by Gelongma Karma Migme Chödrön | 2001 | 940,961 words
This page describes “usual light (prakritiprabha) of the buddha” as written by Nagarjuna in his Maha-prajnaparamita-sastra (lit. “the treatise on the great virtue of wisdom”) in the 2nd century. This book, written in five volumes, represents an encyclopedia on Buddhism as well as a commentary on the Pancavimsatisahasrika Prajnaparamita.
Note: This Appendix is extracted from Chapter XIV part 3.
“Question. – What is the usual light (prakṛtiprabhā) of the Buddha? Answer. – It is a light one armspan in width (vyāmaprabhā) surrounding the body of the Buddha on all sides; the Bodhisattva possessed it since his birth and it is one of the thirty-two marks (lakṣaṇa) called vyāmaprabhālakṣaṇa.”
A number of references to the thirty-two marks have been collected above. In the lists presumed to be the oldest, those of the Nikāyas and the Āgamas, the vyāmaprabha mark is missing or is put among the eighty secondary marks (anuvyañjana), but it does appear in the later lists: Tchong hiu mo ho ti king, 21st mark (T 191, k. 3, p. 940b); Pañcaviṃśati: 15th mark (T 223, k. 24, p. 395c); Daśasāhasrikā (ed. Sten Konow, p. 110); Bodh. bhūmi, 12th mark (p. 375; Vibhāṣā, 15th mark, (T 1543, k. 177, p. 888b).
The latter adds the following definition:
“The mark which consists of having a usual light (prakṛtiprabhā) the width of one armspan (siun = vyāma). Surrounding the body of the Buddha there is always a light, one armspan in width in all directions which shines constantly day and night.”
In the Āvadanas, on almost every page, there is a completely stereotyped physical description of the Buddha where this characteristic is always mentioned: cf. Avadānaśataka in 32 different places (e.g., p. 3, 18, 37, etc.); Divyāvadana (e.g., p. 45–47, 75, etc.):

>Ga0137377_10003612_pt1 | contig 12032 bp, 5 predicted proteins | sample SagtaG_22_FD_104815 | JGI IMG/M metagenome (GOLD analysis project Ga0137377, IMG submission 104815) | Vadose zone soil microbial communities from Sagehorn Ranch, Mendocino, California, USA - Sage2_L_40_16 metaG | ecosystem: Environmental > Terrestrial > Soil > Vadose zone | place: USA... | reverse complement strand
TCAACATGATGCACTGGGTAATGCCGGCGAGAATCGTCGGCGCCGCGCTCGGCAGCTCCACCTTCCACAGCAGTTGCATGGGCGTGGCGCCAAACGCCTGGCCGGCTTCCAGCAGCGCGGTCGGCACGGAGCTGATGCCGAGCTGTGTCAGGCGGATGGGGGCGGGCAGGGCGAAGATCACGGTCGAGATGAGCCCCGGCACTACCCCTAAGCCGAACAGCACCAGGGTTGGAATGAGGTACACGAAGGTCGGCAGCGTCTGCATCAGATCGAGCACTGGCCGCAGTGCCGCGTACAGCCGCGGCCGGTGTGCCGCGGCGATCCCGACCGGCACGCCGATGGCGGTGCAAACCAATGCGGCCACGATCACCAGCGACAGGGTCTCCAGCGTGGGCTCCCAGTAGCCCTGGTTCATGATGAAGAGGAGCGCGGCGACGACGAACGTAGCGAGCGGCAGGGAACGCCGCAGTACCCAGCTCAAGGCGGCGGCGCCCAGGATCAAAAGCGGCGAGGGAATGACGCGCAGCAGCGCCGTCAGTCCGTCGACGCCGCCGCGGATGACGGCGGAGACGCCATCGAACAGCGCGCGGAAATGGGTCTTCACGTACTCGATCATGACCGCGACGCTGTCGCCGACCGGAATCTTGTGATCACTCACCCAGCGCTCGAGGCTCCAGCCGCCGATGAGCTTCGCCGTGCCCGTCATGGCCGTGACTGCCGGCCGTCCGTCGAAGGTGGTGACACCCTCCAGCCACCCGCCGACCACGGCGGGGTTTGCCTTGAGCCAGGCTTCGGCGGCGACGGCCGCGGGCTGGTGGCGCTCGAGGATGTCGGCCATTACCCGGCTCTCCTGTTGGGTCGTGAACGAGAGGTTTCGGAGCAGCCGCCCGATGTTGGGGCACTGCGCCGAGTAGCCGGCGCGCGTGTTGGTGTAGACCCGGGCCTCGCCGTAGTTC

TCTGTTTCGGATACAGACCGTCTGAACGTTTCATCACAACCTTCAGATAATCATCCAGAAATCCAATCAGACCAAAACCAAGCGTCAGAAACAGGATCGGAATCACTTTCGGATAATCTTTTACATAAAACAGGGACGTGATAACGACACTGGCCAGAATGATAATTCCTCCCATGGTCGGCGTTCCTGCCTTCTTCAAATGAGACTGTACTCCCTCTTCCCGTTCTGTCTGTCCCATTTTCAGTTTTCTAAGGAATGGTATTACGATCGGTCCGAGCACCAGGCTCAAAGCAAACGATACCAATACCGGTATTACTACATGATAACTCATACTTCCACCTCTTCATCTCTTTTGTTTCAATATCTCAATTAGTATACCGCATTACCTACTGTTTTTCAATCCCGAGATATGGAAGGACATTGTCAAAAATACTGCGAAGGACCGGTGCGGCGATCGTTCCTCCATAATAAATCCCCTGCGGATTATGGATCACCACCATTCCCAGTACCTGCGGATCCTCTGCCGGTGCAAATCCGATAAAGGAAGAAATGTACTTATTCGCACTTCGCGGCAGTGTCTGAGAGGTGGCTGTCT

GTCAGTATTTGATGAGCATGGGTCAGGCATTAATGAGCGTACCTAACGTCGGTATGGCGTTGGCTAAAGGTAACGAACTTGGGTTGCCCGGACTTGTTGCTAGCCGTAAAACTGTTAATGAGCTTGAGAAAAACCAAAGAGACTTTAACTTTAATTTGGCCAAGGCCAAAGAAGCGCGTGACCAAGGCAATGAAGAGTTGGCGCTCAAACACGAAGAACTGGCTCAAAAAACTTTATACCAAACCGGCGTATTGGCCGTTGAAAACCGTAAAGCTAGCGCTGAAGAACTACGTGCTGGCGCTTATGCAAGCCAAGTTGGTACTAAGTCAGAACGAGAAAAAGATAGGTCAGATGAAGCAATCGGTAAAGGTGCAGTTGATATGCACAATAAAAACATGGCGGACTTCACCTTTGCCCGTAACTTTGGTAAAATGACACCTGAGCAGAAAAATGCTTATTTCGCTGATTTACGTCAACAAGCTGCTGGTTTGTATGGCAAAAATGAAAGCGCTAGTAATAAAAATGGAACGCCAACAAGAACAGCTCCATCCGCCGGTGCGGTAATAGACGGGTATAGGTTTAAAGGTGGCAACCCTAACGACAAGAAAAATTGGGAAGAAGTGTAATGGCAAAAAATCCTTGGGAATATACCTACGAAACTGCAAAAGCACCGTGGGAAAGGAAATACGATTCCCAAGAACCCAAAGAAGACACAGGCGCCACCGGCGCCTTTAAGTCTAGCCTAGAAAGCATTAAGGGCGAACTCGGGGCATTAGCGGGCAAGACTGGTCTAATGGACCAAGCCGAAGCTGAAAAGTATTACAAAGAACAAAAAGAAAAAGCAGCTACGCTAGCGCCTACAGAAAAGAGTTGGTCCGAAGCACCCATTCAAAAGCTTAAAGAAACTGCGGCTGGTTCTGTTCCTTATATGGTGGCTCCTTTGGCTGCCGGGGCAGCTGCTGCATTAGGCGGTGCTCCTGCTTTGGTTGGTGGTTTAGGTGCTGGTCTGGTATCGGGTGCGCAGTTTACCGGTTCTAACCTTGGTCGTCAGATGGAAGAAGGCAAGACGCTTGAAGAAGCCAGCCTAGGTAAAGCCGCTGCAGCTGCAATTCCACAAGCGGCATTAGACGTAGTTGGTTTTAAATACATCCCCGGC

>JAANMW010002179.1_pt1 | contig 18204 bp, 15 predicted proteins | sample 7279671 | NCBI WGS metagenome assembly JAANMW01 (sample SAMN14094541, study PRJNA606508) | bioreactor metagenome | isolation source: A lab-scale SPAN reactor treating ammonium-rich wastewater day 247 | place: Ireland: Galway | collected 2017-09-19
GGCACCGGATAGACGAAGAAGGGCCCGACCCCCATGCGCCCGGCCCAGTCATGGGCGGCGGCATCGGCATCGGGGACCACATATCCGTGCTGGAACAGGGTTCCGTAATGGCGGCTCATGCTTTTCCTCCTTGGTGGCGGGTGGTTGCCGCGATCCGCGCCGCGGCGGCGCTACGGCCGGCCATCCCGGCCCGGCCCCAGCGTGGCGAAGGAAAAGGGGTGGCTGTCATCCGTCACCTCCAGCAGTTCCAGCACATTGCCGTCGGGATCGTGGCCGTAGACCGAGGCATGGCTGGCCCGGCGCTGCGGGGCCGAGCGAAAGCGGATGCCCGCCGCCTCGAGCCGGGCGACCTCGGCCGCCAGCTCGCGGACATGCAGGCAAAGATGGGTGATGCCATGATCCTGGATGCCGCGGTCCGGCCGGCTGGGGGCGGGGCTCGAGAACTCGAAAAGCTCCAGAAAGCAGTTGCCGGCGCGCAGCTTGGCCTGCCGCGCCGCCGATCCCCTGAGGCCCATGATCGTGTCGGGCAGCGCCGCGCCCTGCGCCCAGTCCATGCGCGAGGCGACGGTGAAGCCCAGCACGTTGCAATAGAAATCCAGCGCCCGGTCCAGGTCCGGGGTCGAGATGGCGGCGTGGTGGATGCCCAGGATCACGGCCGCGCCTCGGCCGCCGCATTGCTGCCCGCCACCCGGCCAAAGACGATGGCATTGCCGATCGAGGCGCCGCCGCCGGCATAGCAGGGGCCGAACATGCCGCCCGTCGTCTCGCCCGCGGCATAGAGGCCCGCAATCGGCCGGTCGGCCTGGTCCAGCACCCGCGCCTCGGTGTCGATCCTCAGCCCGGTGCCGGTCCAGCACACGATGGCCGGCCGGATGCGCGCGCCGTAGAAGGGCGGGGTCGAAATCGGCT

“Then N. saw the Bhagavat adorned with the thirty-two marks of the Great Man, his body resplendent with the eighty minor marks, having a light of one armspan surpassing the light of a thousand suns, like a moving mountain of jewels, excellent in every way.”
The austerities which Śākyamuni had undergone had dulled his thirty-two marks, but according to the Lalitavistara, p. 270, they reappeared along with the vyāmaprabhatā when the future Buddha ate the milk gruel offered to him by Sujātā. Some texts state that this light, one armspan in width, has a circular shape (cf. Divyāvadana, p. 361: vyāmaprabhāmaṇḍalamaṇḍitaṃ Bhagavato rūpam).
A. Foucher, Art Gréco-bouddhique, II, p. 366–370, has studied representations of this usual light of the Buddha on Greco-Buddhist monuments. It is a flaming aureole surrounding the Buddha’s body on all sides.
“Naturally circular around a seated person, it has a tendency to become oval around a standing person.”
The author refers to the following monuments: a bas-relief in the Lahore Museum representing the great miracle at Śrāvastī where, above and to the right of the Buddha, there is a bodhisattva dressed like a Buddha, seated and surrounded by a luminous halo (Art Gréco-bouddhique, II, p. 331, fig. 459; Beginnings of Buddhist Art, p. XXVII); a statue in the Calcutta Museum showing the Buddha seated with a circular aureole into which are inserted episodes of the Buddha’s life (ibid., II, p. 351, fig. 463); a bas-relief in the British Museum dedicated to the legend of Dīpaṃkara, where the future Buddha to whom the prediction is about to be given is represented with a radiating aurole (ibid., I, p. 277, fig. 140); a coin from Kaniṣka representing a Buddha with nimbus and aureole (ibid., II, pl. V, 9).The aureole or halo which surrounds the entire body is to be distinguished from the nimbus (mukhamaṇḍala) which surrounds only the head. Sometimes both are represented at the same time on the bas-reliefs of Gandhāra (ibid., I, p. 192, fig. 76; II, p. 205, fig. 405), and especially on the monuments of central Asia; see A. von Le Coq, Bilderatlas zur Kunst Kulturgeschichte Mittel Asiens, Berlin, 1925, fig. 178); fig. 243 (mural painting in cave 103 at Touen-houang); fig. 245 (cave 111); fig. 246 (frieze at Qyzil); fig. 248–249 (statues of seated Buddha at Qyzil).